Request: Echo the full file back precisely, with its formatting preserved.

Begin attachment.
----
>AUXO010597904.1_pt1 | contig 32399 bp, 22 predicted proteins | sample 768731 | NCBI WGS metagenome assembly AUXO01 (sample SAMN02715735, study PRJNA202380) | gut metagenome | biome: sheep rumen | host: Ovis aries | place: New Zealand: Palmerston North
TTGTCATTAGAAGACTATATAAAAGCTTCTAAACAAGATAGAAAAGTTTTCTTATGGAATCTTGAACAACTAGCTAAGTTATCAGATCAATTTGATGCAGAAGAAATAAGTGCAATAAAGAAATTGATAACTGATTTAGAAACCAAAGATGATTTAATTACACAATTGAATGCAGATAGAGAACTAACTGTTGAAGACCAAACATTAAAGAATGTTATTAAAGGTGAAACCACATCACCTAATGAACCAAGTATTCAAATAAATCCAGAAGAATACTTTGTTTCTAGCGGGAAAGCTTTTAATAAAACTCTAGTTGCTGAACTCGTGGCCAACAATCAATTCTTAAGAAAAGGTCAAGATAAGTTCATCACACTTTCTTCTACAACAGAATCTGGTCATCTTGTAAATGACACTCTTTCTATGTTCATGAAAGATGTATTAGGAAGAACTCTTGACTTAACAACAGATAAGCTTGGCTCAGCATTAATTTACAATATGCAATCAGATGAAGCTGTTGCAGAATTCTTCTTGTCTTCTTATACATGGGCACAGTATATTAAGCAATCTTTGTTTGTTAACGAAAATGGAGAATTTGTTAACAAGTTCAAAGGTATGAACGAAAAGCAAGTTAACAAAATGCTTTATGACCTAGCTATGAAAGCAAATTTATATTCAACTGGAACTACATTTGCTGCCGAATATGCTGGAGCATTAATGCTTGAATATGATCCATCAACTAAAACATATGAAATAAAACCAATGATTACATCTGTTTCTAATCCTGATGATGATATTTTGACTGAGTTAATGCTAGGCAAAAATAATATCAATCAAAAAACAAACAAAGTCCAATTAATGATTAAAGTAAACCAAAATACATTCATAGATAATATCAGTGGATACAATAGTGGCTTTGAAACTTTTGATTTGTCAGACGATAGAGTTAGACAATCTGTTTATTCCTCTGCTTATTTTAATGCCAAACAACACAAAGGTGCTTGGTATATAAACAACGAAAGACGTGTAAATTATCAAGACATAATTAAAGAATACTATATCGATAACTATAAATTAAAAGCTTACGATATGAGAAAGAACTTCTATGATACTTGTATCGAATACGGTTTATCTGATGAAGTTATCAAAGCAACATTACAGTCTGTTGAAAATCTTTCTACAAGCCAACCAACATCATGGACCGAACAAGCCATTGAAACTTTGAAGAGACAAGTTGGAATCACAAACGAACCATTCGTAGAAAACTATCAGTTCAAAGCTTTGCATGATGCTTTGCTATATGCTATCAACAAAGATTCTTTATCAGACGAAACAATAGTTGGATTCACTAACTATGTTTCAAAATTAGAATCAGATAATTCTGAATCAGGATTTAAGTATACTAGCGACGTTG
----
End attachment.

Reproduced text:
>AUXO010597904.1_pt1 | contig 32399 bp, 22 predicted proteins | sample 768731 | NCBI WGS metagenome assembly AUXO01 (sample SAMN02715735, study PRJNA202380) | gut metagenome | biome: sheep rumen | host: Ovis aries | place: New Zealand: Palmerston North
TTGTCATTAGAAGACTATATAAAAGCTTCTAAACAAGATAGAAAAGTTTTCTTATGGAATCTTGAACAACTAGCTAAGTTATCAGATCAATTTGATGCAGAAGAAATAAGTGCAATAAAGAAATTGATAACTGATTTAGAAACCAAAGATGATTTAATTACACAATTGAATGCAGATAGAGAACTAACTGTTGAAGACCAAACATTAAAGAATGTTATTAAAGGTGAAACCACATCACCTAATGAACCAAGTATTCAAATAAATCCAGAAGAATACTTTGTTTCTAGCGGGAAAGCTTTTAATAAAACTCTAGTTGCTGAACTCGTGGCCAACAATCAATTCTTAAGAAAAGGTCAAGATAAGTTCATCACACTTTCTTCTACAACAGAATCTGGTCATCTTGTAAATGACACTCTTTCTATGTTCATGAAAGATGTATTAGGAAGAACTCTTGACTTAACAACAGATAAGCTTGGCTCAGCATTAATTTACAATATGCAATCAGATGAAGCTGTTGCAGAATTCTTCTTGTCTTCTTATACATGGGCACAGTATATTAAGCAATCTTTGTTTGTTAACGAAAATGGAGAATTTGTTAACAAGTTCAAAGGTATGAACGAAAAGCAAGTTAACAAAATGCTTTATGACCTAGCTATGAAAGCAAATTTATATTCAACTGGAACTACATTTGCTGCCGAATATGCTGGAGCATTAATGCTTGAATATGATCCATCAACTAAAACATATGAAATAAAACCAATGATTACATCTGTTTCTAATCCTGATGATGATATTTTGACTGAGTTAATGCTAGGCAAAAATAATATCAATCAAAAAACAAACAAAGTCCAATTAATGATTAAAGTAAACCAAAATACATTCATAGATAATATCAGTGGATACAATAGTGGCTTTGAAACTTTTGATTTGTCAGACGATAGAGTTAGACAATCTGTTTATTCCTCTGCTTATTTTAATGCCAAACAACACAAAGGTGCTTGGTATATAAACAACGAAAGACGTGTAAATTATCAAGACATAATTAAAGAATACTATATCGATAACTATAAATTAAAAGCTTACGATATGAGAAAGAACTTCTATGATACTTGTATCGAATACGGTTTATCTGATGAAGTTATCAAAGCAACATTACAGTCTGTTGAAAATCTTTCTACAAGCCAACCAACATCATGGACCGAACAAGCCATTGAAACTTTGAAGAGACAAGTTGGAATCACAAACGAACCATTCGTAGAAAACTATCAGTTCAAAGCTTTGCATGATGCTTTGCTATATGCTATCAACAAAGATTCTTTATCAGACGAAACAATAGTTGGATTCACTAACTATGTTTCAAAATTAGAATCAGATAATTCTGAATCAGGATTTAAGTATACTAGCGACGTTG